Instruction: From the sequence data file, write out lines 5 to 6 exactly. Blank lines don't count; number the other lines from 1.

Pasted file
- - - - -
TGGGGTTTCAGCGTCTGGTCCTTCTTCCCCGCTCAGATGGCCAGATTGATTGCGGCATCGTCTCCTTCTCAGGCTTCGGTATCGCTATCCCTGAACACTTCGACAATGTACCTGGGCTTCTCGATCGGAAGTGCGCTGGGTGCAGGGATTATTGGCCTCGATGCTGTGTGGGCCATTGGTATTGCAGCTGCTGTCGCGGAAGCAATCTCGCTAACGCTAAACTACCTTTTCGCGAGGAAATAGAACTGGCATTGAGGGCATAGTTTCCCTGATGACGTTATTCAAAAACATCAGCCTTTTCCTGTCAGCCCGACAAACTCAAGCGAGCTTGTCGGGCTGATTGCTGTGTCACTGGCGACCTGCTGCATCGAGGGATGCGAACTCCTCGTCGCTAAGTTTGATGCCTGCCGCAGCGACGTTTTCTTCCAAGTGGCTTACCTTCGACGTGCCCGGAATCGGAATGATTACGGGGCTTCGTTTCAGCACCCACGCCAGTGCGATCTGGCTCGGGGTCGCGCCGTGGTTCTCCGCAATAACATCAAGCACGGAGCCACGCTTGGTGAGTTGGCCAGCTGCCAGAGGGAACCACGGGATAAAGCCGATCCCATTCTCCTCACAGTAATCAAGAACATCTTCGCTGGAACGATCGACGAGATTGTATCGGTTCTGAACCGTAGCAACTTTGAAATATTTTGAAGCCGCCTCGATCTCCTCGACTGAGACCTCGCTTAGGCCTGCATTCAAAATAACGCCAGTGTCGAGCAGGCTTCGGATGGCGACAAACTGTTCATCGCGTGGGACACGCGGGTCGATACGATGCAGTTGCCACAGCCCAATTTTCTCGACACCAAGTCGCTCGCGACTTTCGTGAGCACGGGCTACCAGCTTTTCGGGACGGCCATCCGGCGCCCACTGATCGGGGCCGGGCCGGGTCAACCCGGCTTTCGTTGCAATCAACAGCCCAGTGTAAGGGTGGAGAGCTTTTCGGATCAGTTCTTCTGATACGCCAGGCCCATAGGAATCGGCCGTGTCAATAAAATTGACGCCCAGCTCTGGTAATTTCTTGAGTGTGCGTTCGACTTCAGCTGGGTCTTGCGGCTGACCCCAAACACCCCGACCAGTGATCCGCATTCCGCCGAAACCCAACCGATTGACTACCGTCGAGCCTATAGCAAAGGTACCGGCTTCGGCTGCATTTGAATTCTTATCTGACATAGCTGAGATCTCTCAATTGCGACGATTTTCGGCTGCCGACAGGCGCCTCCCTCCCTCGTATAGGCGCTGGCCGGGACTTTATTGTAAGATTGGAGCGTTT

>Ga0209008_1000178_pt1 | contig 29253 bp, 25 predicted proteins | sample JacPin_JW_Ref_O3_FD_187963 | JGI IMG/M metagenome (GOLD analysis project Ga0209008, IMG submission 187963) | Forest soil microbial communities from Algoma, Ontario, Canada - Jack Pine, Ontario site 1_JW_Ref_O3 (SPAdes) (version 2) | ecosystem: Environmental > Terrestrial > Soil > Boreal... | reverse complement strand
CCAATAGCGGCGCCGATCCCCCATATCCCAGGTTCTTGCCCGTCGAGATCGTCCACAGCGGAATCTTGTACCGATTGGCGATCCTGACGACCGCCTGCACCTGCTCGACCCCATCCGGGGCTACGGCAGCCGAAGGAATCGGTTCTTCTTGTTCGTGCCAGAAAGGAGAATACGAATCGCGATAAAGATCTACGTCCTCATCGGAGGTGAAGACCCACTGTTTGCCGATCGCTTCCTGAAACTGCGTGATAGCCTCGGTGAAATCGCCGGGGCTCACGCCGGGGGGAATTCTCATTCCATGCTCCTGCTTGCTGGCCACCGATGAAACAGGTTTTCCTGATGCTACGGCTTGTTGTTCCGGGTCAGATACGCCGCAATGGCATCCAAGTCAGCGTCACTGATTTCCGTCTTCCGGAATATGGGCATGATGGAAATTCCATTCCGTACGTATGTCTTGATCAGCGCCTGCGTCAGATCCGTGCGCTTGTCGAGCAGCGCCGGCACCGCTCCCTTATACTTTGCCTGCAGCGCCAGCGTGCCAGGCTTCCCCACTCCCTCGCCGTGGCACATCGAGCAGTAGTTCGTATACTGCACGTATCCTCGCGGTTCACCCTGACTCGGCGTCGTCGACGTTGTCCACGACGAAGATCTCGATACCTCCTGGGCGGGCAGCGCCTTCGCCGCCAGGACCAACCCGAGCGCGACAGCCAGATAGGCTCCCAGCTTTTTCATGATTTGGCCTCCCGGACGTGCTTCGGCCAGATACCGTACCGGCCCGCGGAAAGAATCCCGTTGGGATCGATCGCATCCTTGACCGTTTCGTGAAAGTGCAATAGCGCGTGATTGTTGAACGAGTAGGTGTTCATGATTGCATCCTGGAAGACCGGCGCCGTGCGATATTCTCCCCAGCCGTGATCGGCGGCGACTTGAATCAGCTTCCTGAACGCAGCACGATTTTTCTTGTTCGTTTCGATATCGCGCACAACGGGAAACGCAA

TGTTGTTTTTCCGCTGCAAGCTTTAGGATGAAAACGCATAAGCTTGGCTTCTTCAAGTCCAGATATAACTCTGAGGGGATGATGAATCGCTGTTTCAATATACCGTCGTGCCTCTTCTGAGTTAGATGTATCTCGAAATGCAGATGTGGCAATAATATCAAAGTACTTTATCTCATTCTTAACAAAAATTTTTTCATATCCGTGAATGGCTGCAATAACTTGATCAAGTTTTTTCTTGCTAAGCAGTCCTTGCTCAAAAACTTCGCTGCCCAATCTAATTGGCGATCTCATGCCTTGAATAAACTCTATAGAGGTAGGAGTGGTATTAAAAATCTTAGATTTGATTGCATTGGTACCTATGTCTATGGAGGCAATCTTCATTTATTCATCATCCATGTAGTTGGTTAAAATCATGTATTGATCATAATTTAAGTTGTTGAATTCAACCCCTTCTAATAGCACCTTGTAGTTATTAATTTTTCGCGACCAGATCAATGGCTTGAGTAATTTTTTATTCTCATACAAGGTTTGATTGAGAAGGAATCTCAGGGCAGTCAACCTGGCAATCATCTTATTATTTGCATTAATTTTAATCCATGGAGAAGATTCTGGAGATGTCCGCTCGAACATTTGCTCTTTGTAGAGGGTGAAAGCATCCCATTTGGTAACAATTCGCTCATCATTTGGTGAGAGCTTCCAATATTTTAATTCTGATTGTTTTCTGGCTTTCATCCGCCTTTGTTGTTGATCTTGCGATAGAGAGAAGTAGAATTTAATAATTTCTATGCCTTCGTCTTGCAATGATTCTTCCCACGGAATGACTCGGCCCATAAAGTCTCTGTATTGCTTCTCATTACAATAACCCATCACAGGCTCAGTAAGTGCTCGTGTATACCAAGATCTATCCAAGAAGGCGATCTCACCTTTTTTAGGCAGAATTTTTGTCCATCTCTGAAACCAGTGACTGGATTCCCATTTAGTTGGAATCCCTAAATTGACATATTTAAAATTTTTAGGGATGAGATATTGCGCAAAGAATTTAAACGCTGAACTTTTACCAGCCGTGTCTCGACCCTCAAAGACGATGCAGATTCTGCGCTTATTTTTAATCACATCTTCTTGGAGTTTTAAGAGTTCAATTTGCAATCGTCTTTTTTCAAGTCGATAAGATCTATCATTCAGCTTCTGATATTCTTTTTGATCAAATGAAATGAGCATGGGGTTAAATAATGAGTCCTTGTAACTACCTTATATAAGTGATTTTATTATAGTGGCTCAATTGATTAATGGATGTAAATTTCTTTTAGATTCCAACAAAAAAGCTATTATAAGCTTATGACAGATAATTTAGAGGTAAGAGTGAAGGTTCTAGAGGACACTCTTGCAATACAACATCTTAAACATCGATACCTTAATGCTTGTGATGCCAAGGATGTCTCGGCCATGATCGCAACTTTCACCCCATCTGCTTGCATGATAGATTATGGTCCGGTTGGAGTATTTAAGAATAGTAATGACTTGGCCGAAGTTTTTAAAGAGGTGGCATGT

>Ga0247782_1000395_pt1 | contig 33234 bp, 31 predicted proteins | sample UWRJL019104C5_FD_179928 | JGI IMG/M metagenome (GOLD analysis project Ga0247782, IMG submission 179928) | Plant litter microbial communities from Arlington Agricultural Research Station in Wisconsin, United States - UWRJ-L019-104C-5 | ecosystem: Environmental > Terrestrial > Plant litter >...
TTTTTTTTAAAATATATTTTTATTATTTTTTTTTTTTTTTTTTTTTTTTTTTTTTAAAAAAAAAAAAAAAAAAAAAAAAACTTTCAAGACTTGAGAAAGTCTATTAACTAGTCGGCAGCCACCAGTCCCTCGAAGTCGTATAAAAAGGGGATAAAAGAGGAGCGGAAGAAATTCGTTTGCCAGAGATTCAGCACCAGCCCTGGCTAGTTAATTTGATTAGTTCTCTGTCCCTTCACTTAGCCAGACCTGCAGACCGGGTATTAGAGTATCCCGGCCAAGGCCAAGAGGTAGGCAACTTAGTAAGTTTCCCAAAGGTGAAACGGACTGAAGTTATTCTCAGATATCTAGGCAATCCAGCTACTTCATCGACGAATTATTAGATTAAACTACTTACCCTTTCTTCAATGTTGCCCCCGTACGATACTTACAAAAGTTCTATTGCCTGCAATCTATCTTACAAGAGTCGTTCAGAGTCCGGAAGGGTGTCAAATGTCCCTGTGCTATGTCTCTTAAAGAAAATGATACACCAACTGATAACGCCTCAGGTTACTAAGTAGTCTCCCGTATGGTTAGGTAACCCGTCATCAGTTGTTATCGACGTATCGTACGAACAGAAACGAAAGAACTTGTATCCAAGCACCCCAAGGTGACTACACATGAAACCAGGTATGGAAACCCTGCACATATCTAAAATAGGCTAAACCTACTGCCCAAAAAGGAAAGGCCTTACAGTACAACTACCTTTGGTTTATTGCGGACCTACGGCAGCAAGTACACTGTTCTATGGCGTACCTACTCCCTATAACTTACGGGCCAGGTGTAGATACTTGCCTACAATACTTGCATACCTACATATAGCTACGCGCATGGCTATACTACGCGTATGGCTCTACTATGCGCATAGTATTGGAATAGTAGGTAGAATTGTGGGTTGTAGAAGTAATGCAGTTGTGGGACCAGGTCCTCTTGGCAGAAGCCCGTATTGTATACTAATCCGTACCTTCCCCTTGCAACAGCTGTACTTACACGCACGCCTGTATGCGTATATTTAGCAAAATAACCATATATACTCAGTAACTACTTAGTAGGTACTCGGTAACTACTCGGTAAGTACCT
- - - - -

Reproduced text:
>Ga0247782_1000395_pt1 | contig 33234 bp, 31 predicted proteins | sample UWRJL019104C5_FD_179928 | JGI IMG/M metagenome (GOLD analysis project Ga0247782, IMG submission 179928) | Plant litter microbial communities from Arlington Agricultural Research Station in Wisconsin, United States - UWRJ-L019-104C-5 | ecosystem: Environmental > Terrestrial > Plant litter >...
TTTTTTTTAAAATATATTTTTATTATTTTTTTTTTTTTTTTTTTTTTTTTTTTTTAAAAAAAAAAAAAAAAAAAAAAAAACTTTCAAGACTTGAGAAAGTCTATTAACTAGTCGGCAGCCACCAGTCCCTCGAAGTCGTATAAAAAGGGGATAAAAGAGGAGCGGAAGAAATTCGTTTGCCAGAGATTCAGCACCAGCCCTGGCTAGTTAATTTGATTAGTTCTCTGTCCCTTCACTTAGCCAGACCTGCAGACCGGGTATTAGAGTATCCCGGCCAAGGCCAAGAGGTAGGCAACTTAGTAAGTTTCCCAAAGGTGAAACGGACTGAAGTTATTCTCAGATATCTAGGCAATCCAGCTACTTCATCGACGAATTATTAGATTAAACTACTTACCCTTTCTTCAATGTTGCCCCCGTACGATACTTACAAAAGTTCTATTGCCTGCAATCTATCTTACAAGAGTCGTTCAGAGTCCGGAAGGGTGTCAAATGTCCCTGTGCTATGTCTCTTAAAGAAAATGATACACCAACTGATAACGCCTCAGGTTACTAAGTAGTCTCCCGTATGGTTAGGTAACCCGTCATCAGTTGTTATCGACGTATCGTACGAACAGAAACGAAAGAACTTGTATCCAAGCACCCCAAGGTGACTACACATGAAACCAGGTATGGAAACCCTGCACATATCTAAAATAGGCTAAACCTACTGCCCAAAAAGGAAAGGCCTTACAGTACAACTACCTTTGGTTTATTGCGGACCTACGGCAGCAAGTACACTGTTCTATGGCGTACCTACTCCCTATAACTTACGGGCCAGGTGTAGATACTTGCCTACAATACTTGCATACCTACATATAGCTACGCGCATGGCTATACTACGCGTATGGCTCTACTATGCGCATAGTATTGGAATAGTAGGTAGAATTGTGGGTTGTAGAAGTAATGCAGTTGTGGGACCAGGTCCTCTTGGCAGAAGCCCGTATTGTATACTAATCCGTACCTTCCCCTTGCAACAGCTGTACTTACACGCACGCCTGTATGCGTATATTTAGCAAAATAACCATATATACTCAGTAACTACTTAGTAGGTACTCGGTAACTACTCGGTAAGTACCT